UA’s $14-million gamble: Consultant gave pricey advice to devise strategic plan

University of Arizona President Robert Robbins addresses those attending a banquet announcing the 360 Initiative in the University of Arizona Student Union’s North Ballroom, on Nov. 1, 2019. /Josh Galemore / Arizona Daily Star

By Carol Ann Alaimo and Justin Sayers | Arizona Daily 

The University of Arizona paid more than $14 million to a global consulting firm for planning advice in what could be the largest contract of its kind in school history.

McKinsey & Company, a behemoth that has catered for decades to Fortune 500 companies but has relatively little experience consulting for American universities, charged the UA up to $185,000 a week for each three-person team, and dispatched at least 16 consultants to campus on-and-off over a 10-month period, records obtained by the Arizona Daily Star show.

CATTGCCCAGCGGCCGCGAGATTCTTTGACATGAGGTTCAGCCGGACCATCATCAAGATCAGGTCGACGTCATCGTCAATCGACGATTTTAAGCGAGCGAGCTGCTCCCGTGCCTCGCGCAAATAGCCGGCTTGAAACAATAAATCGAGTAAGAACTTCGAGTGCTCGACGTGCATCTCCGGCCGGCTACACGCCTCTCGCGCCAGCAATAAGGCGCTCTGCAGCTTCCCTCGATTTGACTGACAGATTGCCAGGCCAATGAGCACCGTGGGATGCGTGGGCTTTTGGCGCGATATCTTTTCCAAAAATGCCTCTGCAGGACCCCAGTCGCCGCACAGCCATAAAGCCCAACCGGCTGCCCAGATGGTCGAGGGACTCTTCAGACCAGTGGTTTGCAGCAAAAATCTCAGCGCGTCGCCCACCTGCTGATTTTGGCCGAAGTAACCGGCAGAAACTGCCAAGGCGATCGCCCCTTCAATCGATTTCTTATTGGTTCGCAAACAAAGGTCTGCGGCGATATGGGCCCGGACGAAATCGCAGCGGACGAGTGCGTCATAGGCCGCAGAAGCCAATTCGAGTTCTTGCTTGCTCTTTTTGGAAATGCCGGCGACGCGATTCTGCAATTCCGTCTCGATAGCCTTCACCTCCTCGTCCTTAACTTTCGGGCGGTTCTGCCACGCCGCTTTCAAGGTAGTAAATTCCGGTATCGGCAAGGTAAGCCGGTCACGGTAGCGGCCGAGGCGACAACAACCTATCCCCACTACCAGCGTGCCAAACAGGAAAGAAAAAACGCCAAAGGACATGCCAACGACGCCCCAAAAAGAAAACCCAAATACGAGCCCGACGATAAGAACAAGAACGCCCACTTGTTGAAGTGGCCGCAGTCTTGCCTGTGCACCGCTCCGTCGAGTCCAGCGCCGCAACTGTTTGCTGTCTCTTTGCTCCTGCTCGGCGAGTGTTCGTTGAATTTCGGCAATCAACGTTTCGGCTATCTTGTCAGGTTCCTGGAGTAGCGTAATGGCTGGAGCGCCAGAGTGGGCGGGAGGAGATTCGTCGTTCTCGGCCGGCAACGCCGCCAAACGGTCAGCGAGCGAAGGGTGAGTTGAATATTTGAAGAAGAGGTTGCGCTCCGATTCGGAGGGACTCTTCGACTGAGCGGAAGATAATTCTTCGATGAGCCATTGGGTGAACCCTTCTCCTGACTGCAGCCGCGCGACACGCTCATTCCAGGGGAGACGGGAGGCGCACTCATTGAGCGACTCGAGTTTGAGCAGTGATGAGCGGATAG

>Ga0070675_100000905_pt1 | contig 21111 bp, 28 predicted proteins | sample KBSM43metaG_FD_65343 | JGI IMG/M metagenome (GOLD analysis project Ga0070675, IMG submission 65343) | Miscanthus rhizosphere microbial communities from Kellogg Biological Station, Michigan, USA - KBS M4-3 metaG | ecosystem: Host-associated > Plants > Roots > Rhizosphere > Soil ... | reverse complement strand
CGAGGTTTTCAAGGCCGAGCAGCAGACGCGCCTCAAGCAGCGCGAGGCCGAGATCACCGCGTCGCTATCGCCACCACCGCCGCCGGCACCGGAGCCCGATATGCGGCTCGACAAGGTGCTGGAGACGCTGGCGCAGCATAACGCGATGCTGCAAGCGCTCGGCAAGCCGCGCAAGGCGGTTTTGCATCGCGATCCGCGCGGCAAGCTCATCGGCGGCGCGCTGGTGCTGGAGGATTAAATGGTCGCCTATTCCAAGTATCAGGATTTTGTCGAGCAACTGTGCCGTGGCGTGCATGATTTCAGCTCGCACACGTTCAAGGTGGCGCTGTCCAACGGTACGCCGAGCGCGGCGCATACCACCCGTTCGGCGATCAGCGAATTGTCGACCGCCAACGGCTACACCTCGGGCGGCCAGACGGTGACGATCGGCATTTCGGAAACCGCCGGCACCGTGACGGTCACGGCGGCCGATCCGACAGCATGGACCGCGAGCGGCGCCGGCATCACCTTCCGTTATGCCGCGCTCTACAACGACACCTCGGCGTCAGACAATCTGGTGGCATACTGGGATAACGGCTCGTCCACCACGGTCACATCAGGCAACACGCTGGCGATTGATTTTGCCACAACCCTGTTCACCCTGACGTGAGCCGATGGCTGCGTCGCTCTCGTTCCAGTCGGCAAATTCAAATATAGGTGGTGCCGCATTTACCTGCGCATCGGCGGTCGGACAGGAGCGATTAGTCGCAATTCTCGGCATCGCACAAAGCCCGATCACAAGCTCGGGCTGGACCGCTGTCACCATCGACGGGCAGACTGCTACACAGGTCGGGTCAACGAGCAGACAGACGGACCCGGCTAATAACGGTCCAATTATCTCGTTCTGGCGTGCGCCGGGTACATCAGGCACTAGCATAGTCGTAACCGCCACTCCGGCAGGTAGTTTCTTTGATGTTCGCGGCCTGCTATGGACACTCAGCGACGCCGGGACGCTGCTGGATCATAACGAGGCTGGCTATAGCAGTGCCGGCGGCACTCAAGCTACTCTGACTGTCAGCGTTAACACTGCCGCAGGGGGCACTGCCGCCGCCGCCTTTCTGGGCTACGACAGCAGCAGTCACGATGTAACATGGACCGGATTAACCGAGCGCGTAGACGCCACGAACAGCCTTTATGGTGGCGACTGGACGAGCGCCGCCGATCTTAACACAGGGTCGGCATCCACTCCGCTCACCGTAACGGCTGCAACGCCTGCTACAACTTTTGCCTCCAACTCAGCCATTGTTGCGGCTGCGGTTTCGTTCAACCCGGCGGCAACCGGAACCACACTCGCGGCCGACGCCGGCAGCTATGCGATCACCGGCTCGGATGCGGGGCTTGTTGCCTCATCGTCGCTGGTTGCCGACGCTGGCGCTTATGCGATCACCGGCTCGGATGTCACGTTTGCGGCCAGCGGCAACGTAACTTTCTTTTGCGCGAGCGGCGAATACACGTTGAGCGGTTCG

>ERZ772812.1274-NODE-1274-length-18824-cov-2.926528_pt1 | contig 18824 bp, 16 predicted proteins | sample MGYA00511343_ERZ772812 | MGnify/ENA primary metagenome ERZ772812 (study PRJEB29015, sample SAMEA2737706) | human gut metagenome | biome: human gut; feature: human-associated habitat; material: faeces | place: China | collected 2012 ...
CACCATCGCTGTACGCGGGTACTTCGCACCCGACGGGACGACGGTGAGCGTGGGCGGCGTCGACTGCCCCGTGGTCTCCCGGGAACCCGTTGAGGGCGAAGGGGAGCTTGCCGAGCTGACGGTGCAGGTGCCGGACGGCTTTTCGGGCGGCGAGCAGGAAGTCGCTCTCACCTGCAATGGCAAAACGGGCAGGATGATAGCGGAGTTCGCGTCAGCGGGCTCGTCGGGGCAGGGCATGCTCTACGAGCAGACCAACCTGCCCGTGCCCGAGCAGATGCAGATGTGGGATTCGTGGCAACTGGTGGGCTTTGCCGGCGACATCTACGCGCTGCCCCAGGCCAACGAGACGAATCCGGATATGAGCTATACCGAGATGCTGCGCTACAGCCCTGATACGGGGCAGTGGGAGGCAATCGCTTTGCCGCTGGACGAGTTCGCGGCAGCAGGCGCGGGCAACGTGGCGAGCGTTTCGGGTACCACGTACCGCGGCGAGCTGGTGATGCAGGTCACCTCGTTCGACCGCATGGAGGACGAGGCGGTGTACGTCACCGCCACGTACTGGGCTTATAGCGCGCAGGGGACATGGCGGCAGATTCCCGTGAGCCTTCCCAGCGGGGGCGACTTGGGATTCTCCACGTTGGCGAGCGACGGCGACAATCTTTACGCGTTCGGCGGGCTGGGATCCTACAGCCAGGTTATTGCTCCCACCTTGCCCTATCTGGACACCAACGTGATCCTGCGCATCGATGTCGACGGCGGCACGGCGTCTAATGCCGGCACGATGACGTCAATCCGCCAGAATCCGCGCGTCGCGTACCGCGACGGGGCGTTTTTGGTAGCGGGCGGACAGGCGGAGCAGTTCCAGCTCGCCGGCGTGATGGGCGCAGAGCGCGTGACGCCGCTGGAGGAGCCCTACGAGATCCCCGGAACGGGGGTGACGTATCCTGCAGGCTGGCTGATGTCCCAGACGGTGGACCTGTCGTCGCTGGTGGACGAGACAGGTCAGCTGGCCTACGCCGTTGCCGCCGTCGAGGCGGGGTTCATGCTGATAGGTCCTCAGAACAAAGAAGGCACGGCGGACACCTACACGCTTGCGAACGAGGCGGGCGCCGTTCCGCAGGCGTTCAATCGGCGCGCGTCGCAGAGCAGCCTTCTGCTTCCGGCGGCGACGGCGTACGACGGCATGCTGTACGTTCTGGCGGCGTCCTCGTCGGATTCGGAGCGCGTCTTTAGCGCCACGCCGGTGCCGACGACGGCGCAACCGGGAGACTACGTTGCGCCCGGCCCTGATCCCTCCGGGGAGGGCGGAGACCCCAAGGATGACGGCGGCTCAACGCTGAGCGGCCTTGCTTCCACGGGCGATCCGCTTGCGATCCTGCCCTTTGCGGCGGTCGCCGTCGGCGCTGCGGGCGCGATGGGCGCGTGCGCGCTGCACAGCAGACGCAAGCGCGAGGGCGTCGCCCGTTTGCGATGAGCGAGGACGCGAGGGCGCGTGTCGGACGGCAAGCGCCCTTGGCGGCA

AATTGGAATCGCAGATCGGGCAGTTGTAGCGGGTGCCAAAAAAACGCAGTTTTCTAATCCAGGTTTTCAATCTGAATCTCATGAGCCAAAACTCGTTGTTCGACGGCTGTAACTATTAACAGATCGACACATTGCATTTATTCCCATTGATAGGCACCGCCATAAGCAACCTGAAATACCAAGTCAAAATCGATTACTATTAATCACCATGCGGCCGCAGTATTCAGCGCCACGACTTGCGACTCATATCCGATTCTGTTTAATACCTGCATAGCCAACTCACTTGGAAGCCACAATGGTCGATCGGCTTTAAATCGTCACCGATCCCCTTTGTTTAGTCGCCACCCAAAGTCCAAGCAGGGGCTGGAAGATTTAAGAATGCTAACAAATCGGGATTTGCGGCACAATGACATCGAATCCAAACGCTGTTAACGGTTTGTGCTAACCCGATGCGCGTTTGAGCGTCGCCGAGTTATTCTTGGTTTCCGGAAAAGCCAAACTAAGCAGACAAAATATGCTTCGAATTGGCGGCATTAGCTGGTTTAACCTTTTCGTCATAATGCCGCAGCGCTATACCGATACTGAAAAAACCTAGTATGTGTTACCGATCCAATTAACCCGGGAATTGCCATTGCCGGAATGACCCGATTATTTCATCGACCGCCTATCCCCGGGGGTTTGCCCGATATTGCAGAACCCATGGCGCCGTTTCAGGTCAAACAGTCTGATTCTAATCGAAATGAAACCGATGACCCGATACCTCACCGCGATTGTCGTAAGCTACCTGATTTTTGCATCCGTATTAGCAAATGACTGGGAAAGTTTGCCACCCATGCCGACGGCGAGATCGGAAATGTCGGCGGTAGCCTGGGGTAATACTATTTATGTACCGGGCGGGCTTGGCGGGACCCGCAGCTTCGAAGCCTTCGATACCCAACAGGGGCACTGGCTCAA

UA President Robert C. Robbins, who took over as president in mid-2017, hired McKinsey six months later on a no-bid contract to help create two new strategic plans, one that covers the entire university and another directed for the school’s medical enterprise.

In an interview, Robbins acknowledged the expense was risky, but he believes it was money well spent.

This month marks the one-year anniversary of the main plan’s public unveiling. Robbins is slated to give a progress report to his bosses, the Arizona Board of Regents, when they meet at the UA later this month.

“It’s true they are very expensive,” Robbins said of McKinsey, but added he’s “very very proud” of the end result. “I would say it’s transforming the university in terms of giving us a roadmap to where the university will go in the next 10 to 15 years.”

Details of McKinsey’s work are elusive because the firm demands secrecy from its clients on the grounds that its methods and strategies are trade secrets. When the Star made a public records request for McKinsey’s contract, the UA allowed the firm to black out entire pages of information the company considers proprietary.

The redactions, allowable under state public records law, make it virtually impossible for an outsider to tell precisely what the firm did to earn its fees.


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November 2019